Najran Maternity and Children Hospital (NMCH).

SUBJECTS AND METHODS:

All pregnant women admitted to NMCH in labor between November 2016 and July 2017 were included in the study. Clinical and demographic data were collected by pre-validated physician-administered questionnaires. Paired umbilical and maternal serum samples were collected and frozen at -60°C, using ELISA to measure anti-ZIKA IgG and IgM antibodies and RT-PCR to further investigate positive samples.

MAIN OUTCOME MEASURES:

Maternal and newborn serum anti-ZIKV IgM and IgG and ZIKV RT-PCR.

SAMPLE SIZE:

410 mother-newborn pairs.

RESULTS:

The median gestational age was 38.5 weeks (range 33-42). Most (n=342, 83.41%) of the women were from Najran city. All of the newborns had normal growth parameters with no congenital malformations. None of the mothers had symptoms suggestive of ZIKV infection; 3 (0.7%) exhibited a low-grade fever (38°C), but did not test positive for anti-ZIKV antibodies. Thirty-five (8.53%) of mothers had travelled inside Saudi Arabia, but none outside the country. Twenty-four (5.85%) mothers tested positive for anti-ZIKV IgM and 52 (12.68%) tested positive for anti-ZIKV IgG, but all infant samples were negative. All seropositive ZIKV IgM were also ZIKV IgG positive, but RT-PCR test.ing of all seropositive samples was negative.

CONCLUSION:

Although previous (resolved) ZIKV infection and cross-reactivity of the ELISA method with other flaviviruses cannot be ex.cluded, the study found no confirmed cases of acute ZIKV infection. However, given the presence of the vector in Saudi Arabia, the presence of presumptive positive serology and the ongoing risk of ZIKV entry via a regular influx of travelers from endemic areas, we propose that continuous surveillance be conducted for ZIKV as well for other flaviviruses. Larger-scale nationwide studies are strongly recommended to gain a broader view of the potential threat from ZIKV in the country.

LIMITATIONS:

Small sample size, unavailability of plaque reduction neutralization tests to confirm serology results, and RT-PCR was only conducted on ELISA-positive serum samples, due to resource constraints.

CONFLICT OF INTEREST: None.

PMID: 30531174 DOI: 10.5144/0256-4947.2018.408

Keywords: Saudi Arabia; Zika Virus; Zika Congenital Infection; Seroprevalence; Pregnancy.

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Middle East respiratory syndrome #coronavirus (#MERS-CoV): #Impact on #Saudi Arabia, 2015 (Saudi J Biol Sci., abstract)

[Source: US National Library of Medicine, full page: (LINK). Abstract, edited.]

Saudi J Biol Sci. 2018 Nov;25(7):1402-1405. doi: 10.1016/j.sjbs.2016.09.020. Epub 2016 Oct 1.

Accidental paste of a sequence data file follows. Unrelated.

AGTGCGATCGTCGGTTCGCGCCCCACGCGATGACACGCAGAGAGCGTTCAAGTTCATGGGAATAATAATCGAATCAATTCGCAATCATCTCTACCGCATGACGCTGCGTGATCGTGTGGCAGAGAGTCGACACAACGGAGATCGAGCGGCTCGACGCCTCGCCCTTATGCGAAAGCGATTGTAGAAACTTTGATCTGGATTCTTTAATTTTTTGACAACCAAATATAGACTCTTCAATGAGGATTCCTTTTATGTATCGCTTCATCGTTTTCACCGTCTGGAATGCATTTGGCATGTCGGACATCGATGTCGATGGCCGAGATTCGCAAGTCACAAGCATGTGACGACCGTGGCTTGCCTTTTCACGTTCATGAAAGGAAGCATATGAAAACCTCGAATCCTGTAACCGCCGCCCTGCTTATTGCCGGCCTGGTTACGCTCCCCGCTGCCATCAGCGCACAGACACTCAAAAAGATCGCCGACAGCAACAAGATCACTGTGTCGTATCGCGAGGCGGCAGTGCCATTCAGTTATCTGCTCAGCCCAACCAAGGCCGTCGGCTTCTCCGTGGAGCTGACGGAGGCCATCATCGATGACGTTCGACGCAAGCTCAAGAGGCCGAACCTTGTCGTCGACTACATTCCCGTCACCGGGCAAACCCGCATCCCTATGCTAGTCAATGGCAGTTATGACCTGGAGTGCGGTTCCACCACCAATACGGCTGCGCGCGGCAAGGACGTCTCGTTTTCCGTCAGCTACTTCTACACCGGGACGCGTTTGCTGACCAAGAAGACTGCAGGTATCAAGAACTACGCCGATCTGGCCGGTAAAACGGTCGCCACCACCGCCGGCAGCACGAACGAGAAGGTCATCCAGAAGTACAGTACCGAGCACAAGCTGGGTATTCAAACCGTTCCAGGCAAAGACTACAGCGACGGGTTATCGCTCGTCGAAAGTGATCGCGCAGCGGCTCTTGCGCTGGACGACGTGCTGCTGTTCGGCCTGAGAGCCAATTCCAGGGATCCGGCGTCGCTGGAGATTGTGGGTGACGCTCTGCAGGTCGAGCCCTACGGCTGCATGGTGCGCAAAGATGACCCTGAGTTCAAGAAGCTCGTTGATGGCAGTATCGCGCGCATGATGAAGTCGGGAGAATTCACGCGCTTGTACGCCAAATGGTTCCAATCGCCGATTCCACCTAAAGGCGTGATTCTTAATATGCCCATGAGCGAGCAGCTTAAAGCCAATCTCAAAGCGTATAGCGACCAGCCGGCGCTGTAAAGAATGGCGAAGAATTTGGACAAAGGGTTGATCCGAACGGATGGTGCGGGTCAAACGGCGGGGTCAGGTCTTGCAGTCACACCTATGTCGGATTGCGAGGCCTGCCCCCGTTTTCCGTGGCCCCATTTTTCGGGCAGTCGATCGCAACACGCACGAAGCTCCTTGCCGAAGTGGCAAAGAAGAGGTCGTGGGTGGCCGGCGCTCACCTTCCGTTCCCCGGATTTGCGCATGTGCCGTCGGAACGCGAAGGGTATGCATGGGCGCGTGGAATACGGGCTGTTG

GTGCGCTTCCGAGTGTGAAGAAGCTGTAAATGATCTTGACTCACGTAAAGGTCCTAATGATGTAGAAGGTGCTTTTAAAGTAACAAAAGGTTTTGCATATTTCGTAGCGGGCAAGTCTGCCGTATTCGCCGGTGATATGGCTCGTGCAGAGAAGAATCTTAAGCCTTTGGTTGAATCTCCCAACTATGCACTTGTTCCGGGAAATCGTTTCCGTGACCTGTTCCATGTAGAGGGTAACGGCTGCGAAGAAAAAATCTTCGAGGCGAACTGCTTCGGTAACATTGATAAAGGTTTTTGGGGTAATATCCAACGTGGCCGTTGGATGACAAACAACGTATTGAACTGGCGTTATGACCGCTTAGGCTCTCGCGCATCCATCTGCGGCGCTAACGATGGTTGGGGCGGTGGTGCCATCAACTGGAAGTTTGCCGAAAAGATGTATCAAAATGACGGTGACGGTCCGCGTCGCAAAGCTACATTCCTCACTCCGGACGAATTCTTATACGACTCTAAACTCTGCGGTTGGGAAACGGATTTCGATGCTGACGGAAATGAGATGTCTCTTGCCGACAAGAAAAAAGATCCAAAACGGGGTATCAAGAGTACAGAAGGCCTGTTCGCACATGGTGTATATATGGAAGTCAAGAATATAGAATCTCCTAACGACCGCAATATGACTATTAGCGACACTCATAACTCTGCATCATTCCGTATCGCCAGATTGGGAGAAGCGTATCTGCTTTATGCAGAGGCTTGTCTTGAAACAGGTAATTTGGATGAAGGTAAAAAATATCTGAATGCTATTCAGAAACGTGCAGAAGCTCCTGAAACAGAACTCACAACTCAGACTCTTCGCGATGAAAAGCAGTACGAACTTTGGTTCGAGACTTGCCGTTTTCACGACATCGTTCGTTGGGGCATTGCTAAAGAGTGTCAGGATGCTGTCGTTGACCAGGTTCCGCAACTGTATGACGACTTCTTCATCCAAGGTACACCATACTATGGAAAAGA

Middle East respiratory syndrome coronavirus (MERS-CoV): Impact on Saudi Arabia, 2015.

Faridi U1.

Author information: 1 Department of Biochemistry, Tabuk University, Tabuk, Saudi Arabia.

 

Abstract

Middle East respiratory syndrome is the acute respiratory syndrome caused by betacoronavirus MERS-CoV. The first case of this disease was reported from Saudi Arabia in 2012. This virus is lethal and is a close relative of a severe acute respiratory syndrome (SARS), which is responsible for more than 3000 deaths in 2002-2003. According to Ministry of Health, Saudi Arabia. The number of new cases is 457 in 2015. Riyadh has the highest number of reports in comparison to the other cities. According to this report, males are more susceptible than female, especially after the age of 40. Because of the awareness and early diagnosis the incidence is falling gradually. The pre-existence of another disease like cancer or diabetic etc. boosts the infection. MERS is a zoonotic disease and human to human transmission is low. The MERS-CoV is a RNA virus with protein envelope. On the outer surface, virus has spike like glycoprotein which is responsible for the attachment and entrance inside host cells. There is no specific treatment for the MERS-CoV till now, but drugs are in pipeline which bind with the spike glycoprotein and inhibit its entrance host cells. MERS-CoV and SAR-CoV are from the same genus, so it was thought that the drugs which inhibit the growth of SARS-CoV can also inhibit the growth of MERS-CoV but those drugs are not completely inhibiting virus activity. Until we don’t have proper structure and the treatment of MERS-CoV, We should take precautions, especially the health care workers, Camel owners and Pilgrims during Hajj and Umrah, because they are at a higher risk of getting infected.